Comment by T Sat Mar 1 10:36:38 2014
I soak my chickens in milk for 1-2 days. The lactic acid softens the meat. I slaughter my roosters under a year old, leghorn cross breeds, long legs! Hope this helps.
Comment by Ruth Sat Mar 1 10:58:05 2014

You are most likely very familiar with Harvey Ussery's experience with capons. I will likely never try that on chickens.

I haven't had many rotisserie chickens myself, but do like even younger chickens for grilling and roasting. They end up more like the commercially available cornish game hen size and you lose gain/size by harvesting as babies. I would still recommend brining; they probably have less developed chicken flavor (though more like commercially produced poultry.)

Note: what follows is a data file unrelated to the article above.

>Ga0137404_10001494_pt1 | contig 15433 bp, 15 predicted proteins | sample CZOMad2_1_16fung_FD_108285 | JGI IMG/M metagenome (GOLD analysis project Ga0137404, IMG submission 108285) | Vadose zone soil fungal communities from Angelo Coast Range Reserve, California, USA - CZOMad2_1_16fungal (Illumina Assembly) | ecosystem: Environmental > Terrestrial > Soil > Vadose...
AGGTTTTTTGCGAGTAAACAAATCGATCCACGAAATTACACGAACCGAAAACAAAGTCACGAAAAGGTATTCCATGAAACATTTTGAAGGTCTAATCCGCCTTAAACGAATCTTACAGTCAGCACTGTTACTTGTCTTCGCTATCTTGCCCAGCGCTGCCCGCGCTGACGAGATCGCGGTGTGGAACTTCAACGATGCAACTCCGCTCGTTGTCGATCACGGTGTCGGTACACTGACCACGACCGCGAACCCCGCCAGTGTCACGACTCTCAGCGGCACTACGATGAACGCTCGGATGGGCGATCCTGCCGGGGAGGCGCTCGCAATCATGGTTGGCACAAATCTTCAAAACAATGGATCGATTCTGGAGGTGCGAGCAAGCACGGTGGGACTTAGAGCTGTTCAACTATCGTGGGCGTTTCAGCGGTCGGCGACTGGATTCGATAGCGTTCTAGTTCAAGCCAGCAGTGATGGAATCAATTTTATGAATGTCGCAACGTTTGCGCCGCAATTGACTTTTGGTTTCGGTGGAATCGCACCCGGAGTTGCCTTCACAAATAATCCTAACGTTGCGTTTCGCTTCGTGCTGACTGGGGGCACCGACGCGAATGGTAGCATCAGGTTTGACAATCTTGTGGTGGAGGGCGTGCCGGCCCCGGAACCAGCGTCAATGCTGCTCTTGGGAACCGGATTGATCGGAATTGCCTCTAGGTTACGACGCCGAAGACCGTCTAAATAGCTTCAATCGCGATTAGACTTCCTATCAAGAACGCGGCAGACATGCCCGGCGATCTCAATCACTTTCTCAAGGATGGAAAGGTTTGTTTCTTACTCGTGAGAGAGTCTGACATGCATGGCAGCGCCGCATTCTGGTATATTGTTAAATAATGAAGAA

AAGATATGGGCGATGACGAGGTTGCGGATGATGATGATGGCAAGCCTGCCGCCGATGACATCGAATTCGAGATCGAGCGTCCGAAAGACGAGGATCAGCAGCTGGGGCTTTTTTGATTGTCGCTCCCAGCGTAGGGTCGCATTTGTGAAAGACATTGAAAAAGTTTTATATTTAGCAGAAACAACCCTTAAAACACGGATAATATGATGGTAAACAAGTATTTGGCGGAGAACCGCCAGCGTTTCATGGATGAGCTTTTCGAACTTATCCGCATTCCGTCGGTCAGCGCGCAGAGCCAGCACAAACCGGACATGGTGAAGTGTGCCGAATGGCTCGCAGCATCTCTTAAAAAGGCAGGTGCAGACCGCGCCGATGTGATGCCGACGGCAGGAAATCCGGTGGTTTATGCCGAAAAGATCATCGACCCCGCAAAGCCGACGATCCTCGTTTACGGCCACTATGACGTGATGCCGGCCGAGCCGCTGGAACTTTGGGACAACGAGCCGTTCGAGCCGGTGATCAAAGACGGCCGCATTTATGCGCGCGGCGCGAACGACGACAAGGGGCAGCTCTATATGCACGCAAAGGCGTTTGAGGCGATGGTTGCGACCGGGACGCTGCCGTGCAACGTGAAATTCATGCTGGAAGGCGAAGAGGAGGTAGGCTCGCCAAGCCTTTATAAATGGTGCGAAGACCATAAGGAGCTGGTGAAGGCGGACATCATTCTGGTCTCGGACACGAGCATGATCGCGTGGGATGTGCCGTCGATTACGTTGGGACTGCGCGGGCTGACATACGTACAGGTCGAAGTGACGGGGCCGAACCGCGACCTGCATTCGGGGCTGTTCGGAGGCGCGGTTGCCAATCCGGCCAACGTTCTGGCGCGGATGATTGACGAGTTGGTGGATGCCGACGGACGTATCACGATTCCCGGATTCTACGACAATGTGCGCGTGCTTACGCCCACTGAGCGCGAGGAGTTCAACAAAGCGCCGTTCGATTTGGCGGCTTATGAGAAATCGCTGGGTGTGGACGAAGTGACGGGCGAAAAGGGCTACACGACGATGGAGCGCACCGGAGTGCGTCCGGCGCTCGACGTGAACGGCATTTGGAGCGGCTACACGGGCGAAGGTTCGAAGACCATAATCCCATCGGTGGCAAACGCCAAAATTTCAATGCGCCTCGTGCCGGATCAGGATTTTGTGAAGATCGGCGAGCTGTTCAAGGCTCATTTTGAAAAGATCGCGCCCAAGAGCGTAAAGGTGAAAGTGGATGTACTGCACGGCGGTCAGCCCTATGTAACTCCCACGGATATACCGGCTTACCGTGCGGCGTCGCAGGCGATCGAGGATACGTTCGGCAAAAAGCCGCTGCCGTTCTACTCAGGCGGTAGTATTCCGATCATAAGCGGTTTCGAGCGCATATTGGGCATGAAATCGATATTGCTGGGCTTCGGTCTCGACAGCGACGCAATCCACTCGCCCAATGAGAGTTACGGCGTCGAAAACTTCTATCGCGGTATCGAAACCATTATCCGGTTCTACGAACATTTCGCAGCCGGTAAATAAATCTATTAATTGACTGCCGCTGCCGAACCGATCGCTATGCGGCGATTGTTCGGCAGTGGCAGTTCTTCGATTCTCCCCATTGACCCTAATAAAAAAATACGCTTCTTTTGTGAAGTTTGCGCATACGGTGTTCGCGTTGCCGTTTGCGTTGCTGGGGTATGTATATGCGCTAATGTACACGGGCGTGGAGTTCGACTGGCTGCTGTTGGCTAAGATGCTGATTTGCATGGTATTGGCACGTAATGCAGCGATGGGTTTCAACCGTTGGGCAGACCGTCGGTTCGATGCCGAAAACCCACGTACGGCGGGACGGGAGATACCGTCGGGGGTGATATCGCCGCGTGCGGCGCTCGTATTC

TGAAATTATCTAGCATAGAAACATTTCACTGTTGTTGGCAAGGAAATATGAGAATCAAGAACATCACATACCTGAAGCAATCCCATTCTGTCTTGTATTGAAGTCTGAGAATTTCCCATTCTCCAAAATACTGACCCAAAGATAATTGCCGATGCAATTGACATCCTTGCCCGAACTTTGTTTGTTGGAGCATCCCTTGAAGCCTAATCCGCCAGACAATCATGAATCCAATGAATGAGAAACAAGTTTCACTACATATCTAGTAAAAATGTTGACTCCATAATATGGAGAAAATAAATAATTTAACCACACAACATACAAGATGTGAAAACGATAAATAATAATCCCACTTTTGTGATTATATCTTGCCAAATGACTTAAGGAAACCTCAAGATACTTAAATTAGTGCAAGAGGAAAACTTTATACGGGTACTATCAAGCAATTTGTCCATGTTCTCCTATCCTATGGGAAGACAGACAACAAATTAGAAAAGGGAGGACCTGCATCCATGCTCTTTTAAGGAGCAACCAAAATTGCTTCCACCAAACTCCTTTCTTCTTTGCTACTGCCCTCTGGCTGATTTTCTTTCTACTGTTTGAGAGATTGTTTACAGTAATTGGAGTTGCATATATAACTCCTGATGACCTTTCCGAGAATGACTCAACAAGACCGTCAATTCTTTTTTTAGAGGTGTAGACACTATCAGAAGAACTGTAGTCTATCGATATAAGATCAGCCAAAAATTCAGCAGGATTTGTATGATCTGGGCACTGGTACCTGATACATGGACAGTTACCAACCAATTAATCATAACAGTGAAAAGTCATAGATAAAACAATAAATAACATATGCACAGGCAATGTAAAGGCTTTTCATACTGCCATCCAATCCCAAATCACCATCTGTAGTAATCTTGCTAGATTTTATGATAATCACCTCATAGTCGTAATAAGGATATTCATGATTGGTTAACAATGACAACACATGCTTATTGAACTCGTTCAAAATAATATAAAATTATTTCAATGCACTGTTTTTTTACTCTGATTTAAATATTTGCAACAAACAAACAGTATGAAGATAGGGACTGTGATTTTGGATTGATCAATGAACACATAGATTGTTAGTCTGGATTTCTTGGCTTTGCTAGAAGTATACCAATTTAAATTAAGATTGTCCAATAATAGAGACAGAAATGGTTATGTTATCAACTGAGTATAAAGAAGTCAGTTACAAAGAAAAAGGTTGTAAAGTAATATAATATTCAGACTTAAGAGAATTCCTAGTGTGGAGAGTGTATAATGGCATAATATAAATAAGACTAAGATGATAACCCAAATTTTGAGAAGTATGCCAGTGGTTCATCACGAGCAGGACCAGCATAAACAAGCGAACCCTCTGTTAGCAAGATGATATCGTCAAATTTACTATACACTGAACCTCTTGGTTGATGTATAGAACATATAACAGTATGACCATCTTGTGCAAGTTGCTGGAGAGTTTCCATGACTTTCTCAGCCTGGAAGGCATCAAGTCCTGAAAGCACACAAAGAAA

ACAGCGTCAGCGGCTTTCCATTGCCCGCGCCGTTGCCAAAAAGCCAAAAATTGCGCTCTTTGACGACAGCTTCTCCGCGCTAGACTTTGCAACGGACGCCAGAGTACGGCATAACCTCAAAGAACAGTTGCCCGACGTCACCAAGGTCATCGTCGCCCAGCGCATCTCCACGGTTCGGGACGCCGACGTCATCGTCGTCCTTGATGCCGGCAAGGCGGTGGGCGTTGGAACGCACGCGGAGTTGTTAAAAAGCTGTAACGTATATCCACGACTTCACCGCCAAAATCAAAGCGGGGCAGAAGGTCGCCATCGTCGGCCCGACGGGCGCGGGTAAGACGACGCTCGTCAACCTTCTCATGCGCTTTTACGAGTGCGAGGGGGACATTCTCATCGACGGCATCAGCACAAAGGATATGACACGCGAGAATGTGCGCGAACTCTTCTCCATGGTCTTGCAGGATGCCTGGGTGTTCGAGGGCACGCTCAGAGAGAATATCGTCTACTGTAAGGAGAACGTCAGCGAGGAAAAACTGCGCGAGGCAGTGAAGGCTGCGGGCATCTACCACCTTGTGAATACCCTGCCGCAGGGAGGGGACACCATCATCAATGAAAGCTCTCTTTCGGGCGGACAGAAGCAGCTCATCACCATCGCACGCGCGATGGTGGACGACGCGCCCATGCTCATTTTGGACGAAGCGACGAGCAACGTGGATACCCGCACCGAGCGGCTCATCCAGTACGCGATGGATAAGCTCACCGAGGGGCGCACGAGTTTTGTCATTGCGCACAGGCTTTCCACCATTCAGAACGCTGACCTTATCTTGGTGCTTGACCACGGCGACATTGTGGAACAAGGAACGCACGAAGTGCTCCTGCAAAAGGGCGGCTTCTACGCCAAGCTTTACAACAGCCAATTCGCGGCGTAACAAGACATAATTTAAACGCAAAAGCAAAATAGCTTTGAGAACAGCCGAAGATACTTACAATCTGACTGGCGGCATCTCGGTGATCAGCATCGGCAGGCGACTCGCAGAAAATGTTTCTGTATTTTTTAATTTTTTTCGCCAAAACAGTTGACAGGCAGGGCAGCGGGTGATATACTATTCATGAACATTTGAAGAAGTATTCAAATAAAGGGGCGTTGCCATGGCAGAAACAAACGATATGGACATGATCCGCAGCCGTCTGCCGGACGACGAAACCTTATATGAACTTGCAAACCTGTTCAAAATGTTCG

Comment by Charity Sat Mar 1 11:09:43 2014
a browning bag works pretty good for me (like the ones for turkeys at Thanksgiving)
Comment by Patsy Melton Sat Mar 1 12:06:01 2014

this has worked on some tough old hens, as well as broilers for us. its not pretty, but its wonderful to eat.

cook the bird in a slow cooker on low with seasonings 5+ hours (our latest 3 yr old hen took two days of cooking) until meat is falling off of bone. put in oven under broiler, skin side up, and keep an eye on it as you're just wanting to crisp the skin. make sure to salt and pepper your bird before initial cooking, and salt skin lightly before broiling, as the salt will tenderize and extract moisture.

Comment by nicole Sat Mar 1 12:12:23 2014

Dry chicken meat is from over cooking. Cut the back bone out, open up and flatten out the chicken, so it is the same thickness. Roast at 375 degrees for 2 hours until meat temp is 180. When you truss up a chicken it takes longer for the thighs to cook so the breast dries out. I like to rub the skin down with olive oil and season with salt, pepper and garlic before cooking. Ps. I love your blog, gave me the courage to dig up my front yard and put in raised planting beds to grow vegetables.